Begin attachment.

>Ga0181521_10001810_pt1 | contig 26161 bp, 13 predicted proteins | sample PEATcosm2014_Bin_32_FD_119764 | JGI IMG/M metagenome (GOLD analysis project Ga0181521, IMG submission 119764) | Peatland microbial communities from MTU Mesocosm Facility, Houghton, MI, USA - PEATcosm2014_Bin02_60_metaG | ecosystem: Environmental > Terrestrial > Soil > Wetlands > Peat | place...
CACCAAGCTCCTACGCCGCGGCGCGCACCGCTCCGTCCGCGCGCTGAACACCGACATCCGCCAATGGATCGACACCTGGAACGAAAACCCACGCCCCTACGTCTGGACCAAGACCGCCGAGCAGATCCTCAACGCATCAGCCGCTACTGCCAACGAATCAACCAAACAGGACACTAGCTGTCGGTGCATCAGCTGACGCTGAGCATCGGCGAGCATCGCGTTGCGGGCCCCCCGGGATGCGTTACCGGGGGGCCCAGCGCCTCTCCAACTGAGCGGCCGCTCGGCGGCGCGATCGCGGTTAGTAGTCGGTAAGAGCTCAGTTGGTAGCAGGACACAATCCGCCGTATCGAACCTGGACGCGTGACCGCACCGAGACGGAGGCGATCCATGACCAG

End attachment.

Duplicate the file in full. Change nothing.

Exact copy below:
>Ga0181521_10001810_pt1 | contig 26161 bp, 13 predicted proteins | sample PEATcosm2014_Bin_32_FD_119764 | JGI IMG/M metagenome (GOLD analysis project Ga0181521, IMG submission 119764) | Peatland microbial communities from MTU Mesocosm Facility, Houghton, MI, USA - PEATcosm2014_Bin02_60_metaG | ecosystem: Environmental > Terrestrial > Soil > Wetlands > Peat | place...
CACCAAGCTCCTACGCCGCGGCGCGCACCGCTCCGTCCGCGCGCTGAACACCGACATCCGCCAATGGATCGACACCTGGAACGAAAACCCACGCCCCTACGTCTGGACCAAGACCGCCGAGCAGATCCTCAACGCATCAGCCGCTACTGCCAACGAATCAACCAAACAGGACACTAGCTGTCGGTGCATCAGCTGACGCTGAGCATCGGCGAGCATCGCGTTGCGGGCCCCCCGGGATGCGTTACCGGGGGGCCCAGCGCCTCTCCAACTGAGCGGCCGCTCGGCGGCGCGATCGCGGTTAGTAGTCGGTAAGAGCTCAGTTGGTAGCAGGACACAATCCGCCGTATCGAACCTGGACGCGTGACCGCACCGAGACGGAGGCGATCCATGACCAG